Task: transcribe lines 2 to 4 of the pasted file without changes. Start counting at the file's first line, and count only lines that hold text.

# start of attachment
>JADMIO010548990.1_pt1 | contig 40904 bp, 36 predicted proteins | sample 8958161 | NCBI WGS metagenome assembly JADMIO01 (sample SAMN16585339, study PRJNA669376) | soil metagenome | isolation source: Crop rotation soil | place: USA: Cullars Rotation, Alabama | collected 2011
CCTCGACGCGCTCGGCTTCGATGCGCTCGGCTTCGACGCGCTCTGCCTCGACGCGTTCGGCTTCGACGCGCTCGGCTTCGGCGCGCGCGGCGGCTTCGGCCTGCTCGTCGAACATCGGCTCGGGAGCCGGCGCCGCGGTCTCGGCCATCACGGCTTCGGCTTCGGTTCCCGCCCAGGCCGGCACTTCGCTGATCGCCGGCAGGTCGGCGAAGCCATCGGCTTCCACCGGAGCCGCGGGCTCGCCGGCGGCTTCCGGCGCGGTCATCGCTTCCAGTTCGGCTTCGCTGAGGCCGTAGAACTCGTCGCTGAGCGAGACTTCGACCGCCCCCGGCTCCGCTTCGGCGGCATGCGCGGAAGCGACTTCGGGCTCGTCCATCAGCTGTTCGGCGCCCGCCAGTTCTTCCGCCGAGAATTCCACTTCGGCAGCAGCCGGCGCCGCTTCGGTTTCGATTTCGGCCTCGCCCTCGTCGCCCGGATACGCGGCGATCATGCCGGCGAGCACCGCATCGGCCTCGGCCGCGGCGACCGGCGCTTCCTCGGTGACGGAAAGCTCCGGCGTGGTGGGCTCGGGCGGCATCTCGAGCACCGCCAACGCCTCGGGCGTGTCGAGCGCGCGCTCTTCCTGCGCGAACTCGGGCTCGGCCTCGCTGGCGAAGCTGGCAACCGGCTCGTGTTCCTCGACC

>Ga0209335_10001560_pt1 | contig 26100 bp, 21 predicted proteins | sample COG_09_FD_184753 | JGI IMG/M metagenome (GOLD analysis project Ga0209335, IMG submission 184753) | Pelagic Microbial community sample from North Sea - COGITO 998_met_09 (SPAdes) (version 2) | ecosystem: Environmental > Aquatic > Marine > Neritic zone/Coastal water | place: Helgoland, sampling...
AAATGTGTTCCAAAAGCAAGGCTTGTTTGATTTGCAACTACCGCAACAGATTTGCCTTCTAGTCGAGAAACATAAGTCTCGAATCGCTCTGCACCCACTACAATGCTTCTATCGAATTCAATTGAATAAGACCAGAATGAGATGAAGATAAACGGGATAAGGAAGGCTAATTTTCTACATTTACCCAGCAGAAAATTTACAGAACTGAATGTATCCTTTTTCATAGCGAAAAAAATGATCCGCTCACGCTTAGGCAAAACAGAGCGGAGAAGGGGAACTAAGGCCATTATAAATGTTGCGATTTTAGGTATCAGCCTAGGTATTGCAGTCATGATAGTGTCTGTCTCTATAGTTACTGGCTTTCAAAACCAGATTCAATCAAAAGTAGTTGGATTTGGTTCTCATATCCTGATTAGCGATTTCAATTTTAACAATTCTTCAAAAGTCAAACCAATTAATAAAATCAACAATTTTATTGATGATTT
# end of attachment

CCTCGACGCGCTCGGCTTCGATGCGCTCGGCTTCGACGCGCTCTGCCTCGACGCGTTCGGCTTCGACGCGCTCGGCTTCGGCGCGCGCGGCGGCTTCGGCCTGCTCGTCGAACATCGGCTCGGGAGCCGGCGCCGCGGTCTCGGCCATCACGGCTTCGGCTTCGGTTCCCGCCCAGGCCGGCACTTCGCTGATCGCCGGCAGGTCGGCGAAGCCATCGGCTTCCACCGGAGCCGCGGGCTCGCCGGCGGCTTCCGGCGCGGTCATCGCTTCCAGTTCGGCTTCGCTGAGGCCGTAGAACTCGTCGCTGAGCGAGACTTCGACCGCCCCCGGCTCCGCTTCGGCGGCATGCGCGGAAGCGACTTCGGGCTCGTCCATCAGCTGTTCGGCGCCCGCCAGTTCTTCCGCCGAGAATTCCACTTCGGCAGCAGCCGGCGCCGCTTCGGTTTCGATTTCGGCCTCGCCCTCGTCGCCCGGATACGCGGCGATCATGCCGGCGAGCACCGCATCGGCCTCGGCCGCGGCGACCGGCGCTTCCTCGGTGACGGAAAGCTCCGGCGTGGTGGGCTCGGGCGGCATCTCGAGCACCGCCAACGCCTCGGGCGTGTCGAGCGCGCGCTCTTCCTGCGCGAACTCGGGCTCGGCCTCGCTGGCGAAGCTGGCAACCGGCTCGTGTTCCTCGACC

>Ga0209335_10001560_pt1 | contig 26100 bp, 21 predicted proteins | sample COG_09_FD_184753 | JGI IMG/M metagenome (GOLD analysis project Ga0209335, IMG submission 184753) | Pelagic Microbial community sample from North Sea - COGITO 998_met_09 (SPAdes) (version 2) | ecosystem: Environmental > Aquatic > Marine > Neritic zone/Coastal water | place: Helgoland, sampling...
AAATGTGTTCCAAAAGCAAGGCTTGTTTGATTTGCAACTACCGCAACAGATTTGCCTTCTAGTCGAGAAACATAAGTCTCGAATCGCTCTGCACCCACTACAATGCTTCTATCGAATTCAATTGAATAAGACCAGAATGAGATGAAGATAAACGGGATAAGGAAGGCTAATTTTCTACATTTACCCAGCAGAAAATTTACAGAACTGAATGTATCCTTTTTCATAGCGAAAAAAATGATCCGCTCACGCTTAGGCAAAACAGAGCGGAGAAGGGGAACTAAGGCCATTATAAATGTTGCGATTTTAGGTATCAGCCTAGGTATTGCAGTCATGATAGTGTCTGTCTCTATAGTTACTGGCTTTCAAAACCAGATTCAATCAAAAGTAGTTGGATTTGGTTCTCATATCCTGATTAGCGATTTCAATTTTAACAATTCTTCAAAAGTCAAACCAATTAATAAAATCAACAATTTTATTGATGATTT